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10 definitions found
 for chance
From The Collaborative International Dictionary of English v.0.48 :

  Chance \Chance\ (ch[.a]ns), n. [F. chance, OF. cheance, fr. LL.
     cadentia a allusion to the falling of the dice), fr. L.
     cadere to fall; akin to Skr. [,c]ad to fall, L. cedere to
     yield, E. cede. Cf. Cadence.]
     1. A supposed material or psychical agent or mode of activity
        other than a force, law, or purpose; fortune; fate; -- in
        this sense often personified.
        [1913 Webster]
  
              It is strictly and philosophically true in nature
              and reason that there is no such thing as chance or
              accident; it being evident that these words do not
              signify anything really existing, anything that is
              truly an agent or the cause of any event; but they
              signify merely men's ignorance of the real and
              immediate cause.                      --Samuel
                                                    Clark.
        [1913 Webster]
  
     Note: Many of the everyday events which people observe and
           attribute to chance fall into the category described by
           Clark, as being in practice too complex for people to
           easily predict, but in theory predictable if one were
           to know the actions of the causal agents in great
           detail. At the subatomic level, however, there is much
           evidence to support the notion derived from
           Heisenberg's uncertaintly principle, that phenomena
           occur in nature which are truly randomly determined,
           not merely too complex to predict or observe
           accurately. Such phenomena, however, are observed only
           with one or a very small number of subatomic particles.
           When the probabilities of observed events are
           determined by the behavior of aggregates of millions of
           particles, the variations due to such quantum
           indeterminacy becomes so small as to be unobservable
           even over billions of repetitions, and may therefore be
           ignored in practical situations; such variations are so
           improbable that it would be irrational to condition
           anything of consequence upon the occurrence of such an
           improbable event. A clever experimenter, nevertheless,
           may contrive a system where a very visible event (such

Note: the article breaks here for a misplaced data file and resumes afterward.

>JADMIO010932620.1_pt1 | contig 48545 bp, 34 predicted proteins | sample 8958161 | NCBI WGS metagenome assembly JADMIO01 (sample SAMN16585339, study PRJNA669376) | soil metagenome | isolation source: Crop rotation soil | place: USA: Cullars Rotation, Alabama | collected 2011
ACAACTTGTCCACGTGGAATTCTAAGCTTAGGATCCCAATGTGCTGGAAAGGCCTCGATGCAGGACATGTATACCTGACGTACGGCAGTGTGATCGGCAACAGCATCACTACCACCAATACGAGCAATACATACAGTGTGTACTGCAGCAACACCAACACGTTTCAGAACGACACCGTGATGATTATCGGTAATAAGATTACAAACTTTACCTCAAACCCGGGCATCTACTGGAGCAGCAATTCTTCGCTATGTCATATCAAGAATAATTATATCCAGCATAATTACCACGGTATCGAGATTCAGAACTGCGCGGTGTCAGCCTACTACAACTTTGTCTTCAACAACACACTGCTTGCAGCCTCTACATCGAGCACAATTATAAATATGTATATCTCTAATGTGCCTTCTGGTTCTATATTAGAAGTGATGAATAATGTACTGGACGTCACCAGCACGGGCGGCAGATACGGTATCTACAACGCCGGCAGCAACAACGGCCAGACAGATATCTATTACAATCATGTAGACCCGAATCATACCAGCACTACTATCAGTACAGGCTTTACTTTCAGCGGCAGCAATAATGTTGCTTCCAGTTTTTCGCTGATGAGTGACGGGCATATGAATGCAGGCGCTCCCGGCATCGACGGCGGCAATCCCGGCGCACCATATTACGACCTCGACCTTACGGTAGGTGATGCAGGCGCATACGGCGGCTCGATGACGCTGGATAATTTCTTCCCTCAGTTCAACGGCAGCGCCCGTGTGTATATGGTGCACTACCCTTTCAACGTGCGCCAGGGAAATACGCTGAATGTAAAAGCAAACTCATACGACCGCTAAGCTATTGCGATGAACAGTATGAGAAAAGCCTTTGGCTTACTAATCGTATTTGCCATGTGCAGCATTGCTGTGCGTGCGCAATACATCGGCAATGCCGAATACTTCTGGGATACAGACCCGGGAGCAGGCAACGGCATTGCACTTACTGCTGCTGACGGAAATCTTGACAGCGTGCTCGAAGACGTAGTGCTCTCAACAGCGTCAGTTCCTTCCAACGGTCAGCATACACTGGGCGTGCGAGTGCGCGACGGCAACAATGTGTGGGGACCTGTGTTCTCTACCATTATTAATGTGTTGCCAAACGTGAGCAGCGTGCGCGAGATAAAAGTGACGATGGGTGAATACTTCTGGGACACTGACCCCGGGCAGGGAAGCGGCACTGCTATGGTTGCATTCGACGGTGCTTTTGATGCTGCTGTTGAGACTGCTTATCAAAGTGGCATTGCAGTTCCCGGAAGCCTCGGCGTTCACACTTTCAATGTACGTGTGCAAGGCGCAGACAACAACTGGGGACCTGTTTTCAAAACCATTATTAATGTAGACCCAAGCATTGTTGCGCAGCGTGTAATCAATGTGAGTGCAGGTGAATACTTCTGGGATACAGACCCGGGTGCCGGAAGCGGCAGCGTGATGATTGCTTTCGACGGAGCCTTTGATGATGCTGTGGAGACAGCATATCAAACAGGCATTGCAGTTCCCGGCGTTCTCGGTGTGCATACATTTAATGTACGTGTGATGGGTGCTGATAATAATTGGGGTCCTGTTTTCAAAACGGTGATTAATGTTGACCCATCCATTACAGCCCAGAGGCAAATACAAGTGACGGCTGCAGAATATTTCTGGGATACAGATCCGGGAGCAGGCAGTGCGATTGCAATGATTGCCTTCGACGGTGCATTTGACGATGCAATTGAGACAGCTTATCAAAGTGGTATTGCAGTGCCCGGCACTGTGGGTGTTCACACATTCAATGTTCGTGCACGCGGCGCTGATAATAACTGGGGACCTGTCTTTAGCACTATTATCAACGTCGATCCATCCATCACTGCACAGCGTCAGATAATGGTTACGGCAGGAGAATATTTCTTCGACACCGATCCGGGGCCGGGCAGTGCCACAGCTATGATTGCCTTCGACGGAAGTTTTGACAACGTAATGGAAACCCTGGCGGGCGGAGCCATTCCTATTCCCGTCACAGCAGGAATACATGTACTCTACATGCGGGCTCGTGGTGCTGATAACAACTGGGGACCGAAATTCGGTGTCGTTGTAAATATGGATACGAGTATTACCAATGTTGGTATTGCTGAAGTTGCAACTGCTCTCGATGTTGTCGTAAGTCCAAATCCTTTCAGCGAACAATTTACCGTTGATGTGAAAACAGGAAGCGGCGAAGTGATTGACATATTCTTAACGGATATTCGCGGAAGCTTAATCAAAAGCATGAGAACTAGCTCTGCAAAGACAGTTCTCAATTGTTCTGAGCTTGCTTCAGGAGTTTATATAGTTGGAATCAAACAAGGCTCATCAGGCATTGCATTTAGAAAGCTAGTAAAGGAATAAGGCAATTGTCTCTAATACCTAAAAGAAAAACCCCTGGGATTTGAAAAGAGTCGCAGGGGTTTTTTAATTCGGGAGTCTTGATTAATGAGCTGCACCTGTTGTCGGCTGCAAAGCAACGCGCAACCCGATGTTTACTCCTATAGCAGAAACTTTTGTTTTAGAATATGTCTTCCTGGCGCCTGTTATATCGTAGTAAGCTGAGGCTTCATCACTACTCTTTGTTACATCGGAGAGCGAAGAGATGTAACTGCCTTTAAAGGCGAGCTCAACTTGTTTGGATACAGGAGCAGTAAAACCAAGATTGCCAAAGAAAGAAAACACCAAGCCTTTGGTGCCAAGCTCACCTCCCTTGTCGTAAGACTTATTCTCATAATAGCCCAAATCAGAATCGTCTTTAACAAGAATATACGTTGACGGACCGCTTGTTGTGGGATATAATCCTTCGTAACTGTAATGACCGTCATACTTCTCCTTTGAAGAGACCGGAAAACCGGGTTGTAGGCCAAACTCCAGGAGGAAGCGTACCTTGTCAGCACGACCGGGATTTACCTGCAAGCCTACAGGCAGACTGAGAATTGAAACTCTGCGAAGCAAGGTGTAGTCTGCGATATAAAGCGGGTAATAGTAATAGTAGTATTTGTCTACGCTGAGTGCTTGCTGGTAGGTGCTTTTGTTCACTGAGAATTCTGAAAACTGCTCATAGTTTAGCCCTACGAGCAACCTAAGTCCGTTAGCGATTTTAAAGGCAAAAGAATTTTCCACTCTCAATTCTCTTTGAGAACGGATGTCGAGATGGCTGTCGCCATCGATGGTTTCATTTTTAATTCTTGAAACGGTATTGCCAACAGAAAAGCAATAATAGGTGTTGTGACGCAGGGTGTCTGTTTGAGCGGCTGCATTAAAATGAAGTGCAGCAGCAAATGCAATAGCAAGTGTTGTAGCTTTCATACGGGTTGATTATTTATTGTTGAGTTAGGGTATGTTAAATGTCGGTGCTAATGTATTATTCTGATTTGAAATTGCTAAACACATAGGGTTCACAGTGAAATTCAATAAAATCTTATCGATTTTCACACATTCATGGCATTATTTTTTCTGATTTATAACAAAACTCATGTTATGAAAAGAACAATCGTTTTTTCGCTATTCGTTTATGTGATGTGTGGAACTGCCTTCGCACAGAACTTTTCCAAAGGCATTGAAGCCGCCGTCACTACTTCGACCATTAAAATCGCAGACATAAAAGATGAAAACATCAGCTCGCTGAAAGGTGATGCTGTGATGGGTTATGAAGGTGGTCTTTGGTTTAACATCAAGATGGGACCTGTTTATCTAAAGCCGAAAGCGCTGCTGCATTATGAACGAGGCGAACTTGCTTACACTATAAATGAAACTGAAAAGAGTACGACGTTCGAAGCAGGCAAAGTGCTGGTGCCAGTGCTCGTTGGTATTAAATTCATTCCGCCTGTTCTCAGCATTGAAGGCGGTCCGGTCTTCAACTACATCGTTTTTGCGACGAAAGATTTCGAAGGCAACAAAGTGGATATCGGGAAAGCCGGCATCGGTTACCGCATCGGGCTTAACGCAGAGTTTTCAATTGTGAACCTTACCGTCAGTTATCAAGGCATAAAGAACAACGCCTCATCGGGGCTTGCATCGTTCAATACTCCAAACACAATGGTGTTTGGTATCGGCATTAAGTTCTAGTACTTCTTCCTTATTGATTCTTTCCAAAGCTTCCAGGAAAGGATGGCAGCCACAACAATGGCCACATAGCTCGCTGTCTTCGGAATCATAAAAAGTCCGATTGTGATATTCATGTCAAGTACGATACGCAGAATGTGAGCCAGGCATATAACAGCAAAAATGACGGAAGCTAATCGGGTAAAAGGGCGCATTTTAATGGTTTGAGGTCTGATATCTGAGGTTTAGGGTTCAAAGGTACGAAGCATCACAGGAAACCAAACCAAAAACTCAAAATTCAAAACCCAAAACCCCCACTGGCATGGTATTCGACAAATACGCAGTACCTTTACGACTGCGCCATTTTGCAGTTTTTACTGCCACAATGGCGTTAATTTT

as the dynamiting of a building) depends on the
           occurrence of a truly chance subatomic event (such as
           the disintegration of a single radioactive nucleus). In
           such a contrived situation, one may accurately speak of
           an event determined by chance, in the sense of a random
           occurrence completely unpredictable, at least as to
           time.
           [PJC]
  
                 Any society into which chance might throw him.
                                                    --Macaulay.
           [1913 Webster]
  
                 That power
                 Which erring men call Chance.      --Milton.
           [1913 Webster]
  
     2. The operation or activity of such agent.
        [1913 Webster]
  
              By chance a priest came down that way. --Luke x. 31.
        [1913 Webster]
  
     3. The supposed effect of such an agent; something that
        befalls, as the result of unknown or unconsidered forces;
        the issue of uncertain conditions; an event not calculated
        upon; an unexpected occurrence; a happening; accident;
        fortuity; casualty.
        [1913 Webster]
  
              In the field of observation, chance favors only the
              mind that is prepared.                --Louis
                                                    Pasteur.
        [PJC]
  
     Note: This quotation is usually found in the form "Chance
           favors the prepared mind." It is a common rejoinder to
           the assertion that a scientist was "lucky" to have made
           some particular discovery because of unanticipated
           factors. A related quotation, from the
           Nobel-Prize-winning chemist R. B. Woodward, is that "A
           scientist has to work wery hard to get to the point
           where he can be lucky."
           [PJC]
  
                 It was a chance that happened to us. --1 Sam. vi.
                                                    9.
           [1913 Webster]
  
                 The Knave of Diamonds tries his wily arts,
                 And wins (O shameful chance!) the Queen of
                 Hearts.                            --Pope.
           [1913 Webster]
  
                 I spake of most disastrous chance. --Shak.
           [1913 Webster]
  
     4. A possibility; a likelihood; an opportunity; -- with
        reference to a doubtful result; as, a chance to escape; a
        chance for life; the chances are all against him.
        [1913 Webster]
  
              So weary with disasters, tugged with fortune.
              That I would get my life on any chance,
              To mend it, or be rid on 't           --Shak.
        [1913 Webster]